I have not previously featured Alex Salmond on this blog. So it seemed to me that if I was ever going to do it this week would seem pertinent timing. Lest the reader regards it as significant, let me lay out my own prejudices concerning this week’s Scottish Independence Referendum.
I have an affection for the country so sense a pang at its possible loss, while realizing this is is absurd – whatever happens it will still be there. I am a fervent localist so it is logical that I should feel a little excited at people wanting more control over their own destiny, while hoping for their sake that Scotland doesn’t turn into a British version of North Korea. Those details aside, I am disinterested. Like all other inhabitants of the British Isles, outside Scotland, I have no vote on the matter; so disinterest is my officially imposed designation. I have viewed aghast the contemptible spectacle of the prime minister and other party leaders pathetically trying to outbid each other with offers of constitutional goody-bags to shore up the ‘No’ campaign, without a shred of mandate so to do, and I have sighed at how unpleasant the campaign has become. There: that just about covers it.
What about Salmond as a speaker? I have never before watched him. I noticed how, when he resigned as SNP leader in 2000 and picked up the reins again in 2004, the party’s fortunes seemed to be directly linked to whether or not he was leading it, so it would appear that the man has something – if only plausibility. Let’s have a look at his party conference speech earlier this year.
Like far too many speakers he has a comfort blanket made of paper on that lectern. It is entirely unnecessary. I have carefully monitored the times his face goes down, and almost never was there so much as a syllable that he could not have confidently uttered without the assistance of paper. Every time his face goes down he breaks eye-contact with his audience, and he does it about ten times a minute. In communication terms this is an expensive comfort blanket.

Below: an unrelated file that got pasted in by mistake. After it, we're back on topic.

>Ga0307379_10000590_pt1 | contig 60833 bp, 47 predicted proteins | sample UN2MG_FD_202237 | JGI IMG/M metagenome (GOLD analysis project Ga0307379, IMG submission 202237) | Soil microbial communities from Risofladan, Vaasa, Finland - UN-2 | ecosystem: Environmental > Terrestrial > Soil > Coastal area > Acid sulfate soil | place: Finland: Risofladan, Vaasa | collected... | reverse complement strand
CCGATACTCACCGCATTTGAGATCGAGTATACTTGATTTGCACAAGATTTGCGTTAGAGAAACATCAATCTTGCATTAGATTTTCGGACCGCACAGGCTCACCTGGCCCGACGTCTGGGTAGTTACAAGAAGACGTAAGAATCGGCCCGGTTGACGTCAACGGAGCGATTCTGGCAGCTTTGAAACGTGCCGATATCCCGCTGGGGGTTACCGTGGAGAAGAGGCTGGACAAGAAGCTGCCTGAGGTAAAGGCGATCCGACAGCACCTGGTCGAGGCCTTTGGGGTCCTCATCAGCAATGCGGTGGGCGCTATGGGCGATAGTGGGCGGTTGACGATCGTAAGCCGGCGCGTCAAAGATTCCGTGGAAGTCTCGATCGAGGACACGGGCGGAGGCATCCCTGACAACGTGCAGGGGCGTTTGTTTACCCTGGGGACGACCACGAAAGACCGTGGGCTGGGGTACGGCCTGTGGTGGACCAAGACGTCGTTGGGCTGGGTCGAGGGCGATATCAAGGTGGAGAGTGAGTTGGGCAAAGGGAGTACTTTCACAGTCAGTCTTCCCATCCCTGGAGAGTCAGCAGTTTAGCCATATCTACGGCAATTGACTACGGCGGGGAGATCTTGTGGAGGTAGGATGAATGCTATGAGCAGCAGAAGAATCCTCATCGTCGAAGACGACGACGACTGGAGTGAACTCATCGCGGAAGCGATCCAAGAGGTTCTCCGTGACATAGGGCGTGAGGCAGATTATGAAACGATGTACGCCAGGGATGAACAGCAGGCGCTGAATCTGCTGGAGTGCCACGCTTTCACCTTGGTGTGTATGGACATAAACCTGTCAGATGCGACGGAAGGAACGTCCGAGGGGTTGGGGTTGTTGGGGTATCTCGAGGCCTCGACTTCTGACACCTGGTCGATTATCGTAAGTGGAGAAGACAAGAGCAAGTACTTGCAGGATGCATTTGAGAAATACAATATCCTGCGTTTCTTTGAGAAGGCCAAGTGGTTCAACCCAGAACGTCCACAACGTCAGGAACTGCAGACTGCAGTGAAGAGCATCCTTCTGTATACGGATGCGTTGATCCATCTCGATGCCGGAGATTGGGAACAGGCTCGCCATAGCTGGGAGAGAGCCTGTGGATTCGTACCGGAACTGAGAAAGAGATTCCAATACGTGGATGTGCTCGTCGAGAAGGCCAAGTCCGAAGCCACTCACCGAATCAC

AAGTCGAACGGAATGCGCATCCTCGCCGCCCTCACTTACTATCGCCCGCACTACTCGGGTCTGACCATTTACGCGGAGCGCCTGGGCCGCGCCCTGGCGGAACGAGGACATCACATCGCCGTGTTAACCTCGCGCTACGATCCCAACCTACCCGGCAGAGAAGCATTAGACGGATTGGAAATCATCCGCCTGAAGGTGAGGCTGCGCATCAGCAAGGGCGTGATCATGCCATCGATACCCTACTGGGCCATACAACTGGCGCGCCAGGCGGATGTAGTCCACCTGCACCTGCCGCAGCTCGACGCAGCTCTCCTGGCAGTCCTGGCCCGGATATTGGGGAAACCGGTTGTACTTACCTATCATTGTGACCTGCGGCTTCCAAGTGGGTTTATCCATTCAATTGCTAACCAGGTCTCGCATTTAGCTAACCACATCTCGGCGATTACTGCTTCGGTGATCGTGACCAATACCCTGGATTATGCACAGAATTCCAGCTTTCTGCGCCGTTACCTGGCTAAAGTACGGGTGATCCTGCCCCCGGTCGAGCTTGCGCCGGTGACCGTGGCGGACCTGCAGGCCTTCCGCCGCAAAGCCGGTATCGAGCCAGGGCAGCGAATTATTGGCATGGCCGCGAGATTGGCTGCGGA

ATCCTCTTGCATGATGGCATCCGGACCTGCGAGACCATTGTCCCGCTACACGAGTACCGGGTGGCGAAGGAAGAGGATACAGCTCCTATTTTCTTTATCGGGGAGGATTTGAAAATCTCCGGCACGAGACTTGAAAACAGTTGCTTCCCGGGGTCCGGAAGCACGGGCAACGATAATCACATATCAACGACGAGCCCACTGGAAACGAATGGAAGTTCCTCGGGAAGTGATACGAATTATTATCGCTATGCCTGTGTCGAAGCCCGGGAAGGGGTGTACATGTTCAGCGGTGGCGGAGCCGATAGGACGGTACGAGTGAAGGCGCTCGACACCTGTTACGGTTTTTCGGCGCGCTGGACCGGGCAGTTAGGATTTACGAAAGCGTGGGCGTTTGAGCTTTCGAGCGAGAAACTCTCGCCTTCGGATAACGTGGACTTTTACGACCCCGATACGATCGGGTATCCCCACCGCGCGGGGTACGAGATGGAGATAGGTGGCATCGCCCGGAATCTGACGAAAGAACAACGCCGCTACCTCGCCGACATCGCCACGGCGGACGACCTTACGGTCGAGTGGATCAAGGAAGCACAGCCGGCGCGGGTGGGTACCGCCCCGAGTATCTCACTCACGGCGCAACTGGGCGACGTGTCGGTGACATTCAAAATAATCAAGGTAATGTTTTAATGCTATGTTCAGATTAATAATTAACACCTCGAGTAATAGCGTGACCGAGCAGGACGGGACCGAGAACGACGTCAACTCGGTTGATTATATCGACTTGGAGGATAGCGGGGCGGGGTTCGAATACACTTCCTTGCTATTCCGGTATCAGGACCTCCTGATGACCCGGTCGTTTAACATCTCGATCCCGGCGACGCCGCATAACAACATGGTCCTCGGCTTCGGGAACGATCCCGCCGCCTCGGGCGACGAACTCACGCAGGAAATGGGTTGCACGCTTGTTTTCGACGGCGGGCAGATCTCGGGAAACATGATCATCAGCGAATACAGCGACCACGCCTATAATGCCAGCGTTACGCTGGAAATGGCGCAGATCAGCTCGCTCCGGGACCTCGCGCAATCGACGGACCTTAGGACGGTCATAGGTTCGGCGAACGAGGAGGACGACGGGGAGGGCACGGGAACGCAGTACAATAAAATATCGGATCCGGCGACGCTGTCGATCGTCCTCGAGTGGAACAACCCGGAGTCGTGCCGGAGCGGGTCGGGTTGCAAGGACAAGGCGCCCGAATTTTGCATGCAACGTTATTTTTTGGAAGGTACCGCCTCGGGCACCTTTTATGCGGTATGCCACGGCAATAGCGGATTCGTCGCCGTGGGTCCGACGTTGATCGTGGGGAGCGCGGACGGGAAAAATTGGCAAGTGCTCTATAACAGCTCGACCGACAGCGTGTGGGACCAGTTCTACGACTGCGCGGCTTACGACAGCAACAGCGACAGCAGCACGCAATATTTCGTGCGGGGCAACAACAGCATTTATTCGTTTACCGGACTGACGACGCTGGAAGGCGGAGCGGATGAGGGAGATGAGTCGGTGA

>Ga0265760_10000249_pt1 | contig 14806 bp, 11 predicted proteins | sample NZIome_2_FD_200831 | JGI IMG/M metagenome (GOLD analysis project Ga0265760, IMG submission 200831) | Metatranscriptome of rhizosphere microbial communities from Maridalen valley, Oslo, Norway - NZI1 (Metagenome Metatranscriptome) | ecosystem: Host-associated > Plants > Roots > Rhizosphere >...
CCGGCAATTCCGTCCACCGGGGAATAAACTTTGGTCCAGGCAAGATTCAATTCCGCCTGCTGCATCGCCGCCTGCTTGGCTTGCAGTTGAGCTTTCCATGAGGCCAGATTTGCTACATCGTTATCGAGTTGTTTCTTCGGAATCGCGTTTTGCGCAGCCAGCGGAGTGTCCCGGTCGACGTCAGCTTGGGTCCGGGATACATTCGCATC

That aside, he is a very good communicator. The audience is his from the moment he starts. That is not too surprising: party leaders’ speeches seldom get greeted with stony faces and crossed arms, but this is not simply mindless fawning. Those people are really listening, and they are right to do so. It is pretty well crafted stuff.
Whoever wrote the speech loves anaphora. Two that I noted almost at random occurred at 14:25 and 29:22, and he also ends with an anaphoric tricolon. But details like that add cosmetic enhancement; they don’t make or break speeches.
The make/break ingredients are always the message and how it is structured. This speech is fairly good, though if he had dared spurn the paper (like all my trainees) he would have forced himself to structure it even more simply. KISS – Keep It Simple, Stupid! Then he would have eliminated those few moments when the pace sagged. He would have been able to eyeball his audience throughout (it’s only half-an-hour), and turn the speech from very good to outstanding.
The speech failed my memorability test, but you will have to read my book to know what that is. Salmond would benefit from reading my book. Then he might take his thumb out of his mouth, throw away his comfort blanket and become a great speaker.